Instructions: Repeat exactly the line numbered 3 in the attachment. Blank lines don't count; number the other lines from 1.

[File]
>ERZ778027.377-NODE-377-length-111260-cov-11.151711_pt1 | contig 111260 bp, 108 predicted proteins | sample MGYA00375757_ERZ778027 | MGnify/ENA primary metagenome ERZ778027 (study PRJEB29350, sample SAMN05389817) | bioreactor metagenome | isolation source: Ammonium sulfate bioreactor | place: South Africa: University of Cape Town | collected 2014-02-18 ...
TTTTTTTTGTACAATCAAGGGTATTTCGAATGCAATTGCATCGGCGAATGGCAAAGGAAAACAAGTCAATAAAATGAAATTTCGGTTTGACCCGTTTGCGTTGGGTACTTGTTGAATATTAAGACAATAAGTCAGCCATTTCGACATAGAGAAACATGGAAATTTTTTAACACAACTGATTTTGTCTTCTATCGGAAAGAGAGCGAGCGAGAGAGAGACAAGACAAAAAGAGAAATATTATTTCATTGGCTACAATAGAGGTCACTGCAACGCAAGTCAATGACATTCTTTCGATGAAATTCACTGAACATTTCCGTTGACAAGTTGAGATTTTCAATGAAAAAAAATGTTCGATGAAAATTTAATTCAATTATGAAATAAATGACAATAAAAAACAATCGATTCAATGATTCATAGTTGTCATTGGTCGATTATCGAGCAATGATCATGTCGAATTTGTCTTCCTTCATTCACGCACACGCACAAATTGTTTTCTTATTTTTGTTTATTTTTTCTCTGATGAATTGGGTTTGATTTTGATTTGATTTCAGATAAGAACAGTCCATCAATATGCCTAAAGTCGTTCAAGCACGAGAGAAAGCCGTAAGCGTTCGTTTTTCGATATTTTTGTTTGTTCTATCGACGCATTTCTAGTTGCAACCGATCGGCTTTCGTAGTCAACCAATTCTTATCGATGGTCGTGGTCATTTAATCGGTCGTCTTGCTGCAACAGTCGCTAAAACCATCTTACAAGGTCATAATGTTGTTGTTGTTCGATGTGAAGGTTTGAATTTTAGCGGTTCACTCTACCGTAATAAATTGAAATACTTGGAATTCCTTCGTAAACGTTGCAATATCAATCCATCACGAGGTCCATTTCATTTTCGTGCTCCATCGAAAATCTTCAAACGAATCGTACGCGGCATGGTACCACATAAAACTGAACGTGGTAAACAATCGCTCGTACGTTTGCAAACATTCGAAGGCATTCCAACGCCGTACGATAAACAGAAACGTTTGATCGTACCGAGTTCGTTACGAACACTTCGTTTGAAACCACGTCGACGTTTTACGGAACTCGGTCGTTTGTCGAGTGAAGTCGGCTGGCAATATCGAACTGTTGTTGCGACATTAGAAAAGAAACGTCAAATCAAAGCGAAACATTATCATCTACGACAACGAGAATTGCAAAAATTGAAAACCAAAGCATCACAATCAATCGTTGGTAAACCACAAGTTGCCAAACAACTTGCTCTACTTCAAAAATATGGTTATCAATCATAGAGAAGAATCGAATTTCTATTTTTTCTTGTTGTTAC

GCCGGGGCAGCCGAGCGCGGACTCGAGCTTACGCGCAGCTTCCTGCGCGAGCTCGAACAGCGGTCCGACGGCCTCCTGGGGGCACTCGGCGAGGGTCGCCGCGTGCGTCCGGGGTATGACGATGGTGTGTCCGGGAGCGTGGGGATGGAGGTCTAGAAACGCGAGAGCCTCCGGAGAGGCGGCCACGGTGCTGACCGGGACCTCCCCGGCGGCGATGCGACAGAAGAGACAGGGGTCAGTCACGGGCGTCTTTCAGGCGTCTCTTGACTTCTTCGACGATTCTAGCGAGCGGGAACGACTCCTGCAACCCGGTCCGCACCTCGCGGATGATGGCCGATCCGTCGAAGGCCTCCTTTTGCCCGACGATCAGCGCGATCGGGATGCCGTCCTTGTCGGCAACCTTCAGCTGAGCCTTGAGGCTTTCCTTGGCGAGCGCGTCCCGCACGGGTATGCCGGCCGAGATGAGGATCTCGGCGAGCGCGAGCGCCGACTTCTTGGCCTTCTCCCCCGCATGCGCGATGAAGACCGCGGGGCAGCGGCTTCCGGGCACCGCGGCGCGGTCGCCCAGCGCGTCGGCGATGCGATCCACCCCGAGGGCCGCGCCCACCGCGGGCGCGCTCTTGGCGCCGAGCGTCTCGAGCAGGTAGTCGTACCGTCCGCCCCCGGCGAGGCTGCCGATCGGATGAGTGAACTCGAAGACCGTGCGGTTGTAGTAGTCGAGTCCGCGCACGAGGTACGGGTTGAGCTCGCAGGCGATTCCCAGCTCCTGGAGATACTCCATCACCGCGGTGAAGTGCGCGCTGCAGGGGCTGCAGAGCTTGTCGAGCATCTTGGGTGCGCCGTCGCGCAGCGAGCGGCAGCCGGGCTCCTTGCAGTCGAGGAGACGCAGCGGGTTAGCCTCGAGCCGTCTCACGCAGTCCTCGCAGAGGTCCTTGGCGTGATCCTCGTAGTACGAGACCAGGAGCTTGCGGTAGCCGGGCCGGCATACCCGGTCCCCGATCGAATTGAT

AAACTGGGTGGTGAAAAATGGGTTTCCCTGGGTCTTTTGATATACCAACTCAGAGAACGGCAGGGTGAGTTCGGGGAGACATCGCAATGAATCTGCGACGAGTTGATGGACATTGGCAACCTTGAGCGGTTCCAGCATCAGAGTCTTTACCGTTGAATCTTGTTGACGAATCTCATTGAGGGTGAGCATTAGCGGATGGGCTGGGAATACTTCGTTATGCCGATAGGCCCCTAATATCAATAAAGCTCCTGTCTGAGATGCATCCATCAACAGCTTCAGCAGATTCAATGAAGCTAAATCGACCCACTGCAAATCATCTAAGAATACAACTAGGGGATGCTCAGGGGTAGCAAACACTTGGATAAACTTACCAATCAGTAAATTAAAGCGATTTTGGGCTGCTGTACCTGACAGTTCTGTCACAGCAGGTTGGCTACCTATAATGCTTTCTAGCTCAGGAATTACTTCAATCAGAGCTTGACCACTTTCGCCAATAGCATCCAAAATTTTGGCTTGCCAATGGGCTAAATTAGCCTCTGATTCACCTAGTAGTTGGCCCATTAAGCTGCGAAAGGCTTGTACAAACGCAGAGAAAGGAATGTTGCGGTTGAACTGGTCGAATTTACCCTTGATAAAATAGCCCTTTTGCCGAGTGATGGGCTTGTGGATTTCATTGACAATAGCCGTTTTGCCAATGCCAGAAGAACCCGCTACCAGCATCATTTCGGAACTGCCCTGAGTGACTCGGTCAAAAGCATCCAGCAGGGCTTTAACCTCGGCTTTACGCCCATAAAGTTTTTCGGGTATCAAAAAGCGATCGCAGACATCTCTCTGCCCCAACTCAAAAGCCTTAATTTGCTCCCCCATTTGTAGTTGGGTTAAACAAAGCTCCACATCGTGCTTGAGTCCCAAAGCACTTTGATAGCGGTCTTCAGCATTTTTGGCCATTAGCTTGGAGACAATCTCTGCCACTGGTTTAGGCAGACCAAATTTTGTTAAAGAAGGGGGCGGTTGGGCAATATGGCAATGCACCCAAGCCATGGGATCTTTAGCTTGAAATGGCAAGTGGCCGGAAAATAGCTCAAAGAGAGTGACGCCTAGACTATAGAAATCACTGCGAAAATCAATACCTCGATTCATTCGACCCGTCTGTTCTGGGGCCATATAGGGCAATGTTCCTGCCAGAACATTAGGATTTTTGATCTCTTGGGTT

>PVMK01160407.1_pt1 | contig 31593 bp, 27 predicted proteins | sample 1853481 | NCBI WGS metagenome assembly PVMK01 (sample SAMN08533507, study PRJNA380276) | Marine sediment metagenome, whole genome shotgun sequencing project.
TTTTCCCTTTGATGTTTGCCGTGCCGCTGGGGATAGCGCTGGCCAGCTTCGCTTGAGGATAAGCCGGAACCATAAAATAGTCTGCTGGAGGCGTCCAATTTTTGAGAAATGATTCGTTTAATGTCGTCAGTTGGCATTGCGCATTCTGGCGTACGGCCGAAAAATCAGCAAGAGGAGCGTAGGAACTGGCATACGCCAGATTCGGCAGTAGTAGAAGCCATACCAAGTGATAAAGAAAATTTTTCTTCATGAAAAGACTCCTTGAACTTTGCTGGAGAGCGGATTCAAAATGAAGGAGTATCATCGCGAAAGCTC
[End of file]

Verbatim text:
GCCGGGGCAGCCGAGCGCGGACTCGAGCTTACGCGCAGCTTCCTGCGCGAGCTCGAACAGCGGTCCGACGGCCTCCTGGGGGCACTCGGCGAGGGTCGCCGCGTGCGTCCGGGGTATGACGATGGTGTGTCCGGGAGCGTGGGGATGGAGGTCTAGAAACGCGAGAGCCTCCGGAGAGGCGGCCACGGTGCTGACCGGGACCTCCCCGGCGGCGATGCGACAGAAGAGACAGGGGTCAGTCACGGGCGTCTTTCAGGCGTCTCTTGACTTCTTCGACGATTCTAGCGAGCGGGAACGACTCCTGCAACCCGGTCCGCACCTCGCGGATGATGGCCGATCCGTCGAAGGCCTCCTTTTGCCCGACGATCAGCGCGATCGGGATGCCGTCCTTGTCGGCAACCTTCAGCTGAGCCTTGAGGCTTTCCTTGGCGAGCGCGTCCCGCACGGGTATGCCGGCCGAGATGAGGATCTCGGCGAGCGCGAGCGCCGACTTCTTGGCCTTCTCCCCCGCATGCGCGATGAAGACCGCGGGGCAGCGGCTTCCGGGCACCGCGGCGCGGTCGCCCAGCGCGTCGGCGATGCGATCCACCCCGAGGGCCGCGCCCACCGCGGGCGCGCTCTTGGCGCCGAGCGTCTCGAGCAGGTAGTCGTACCGTCCGCCCCCGGCGAGGCTGCCGATCGGATGAGTGAACTCGAAGACCGTGCGGTTGTAGTAGTCGAGTCCGCGCACGAGGTACGGGTTGAGCTCGCAGGCGATTCCCAGCTCCTGGAGATACTCCATCACCGCGGTGAAGTGCGCGCTGCAGGGGCTGCAGAGCTTGTCGAGCATCTTGGGTGCGCCGTCGCGCAGCGAGCGGCAGCCGGGCTCCTTGCAGTCGAGGAGACGCAGCGGGTTAGCCTCGAGCCGTCTCACGCAGTCCTCGCAGAGGTCCTTGGCGTGATCCTCGTAGTACGAGACCAGGAGCTTGCGGTAGCCGGGCCGGCATACCCGGTCCCCGATCGAATTGAT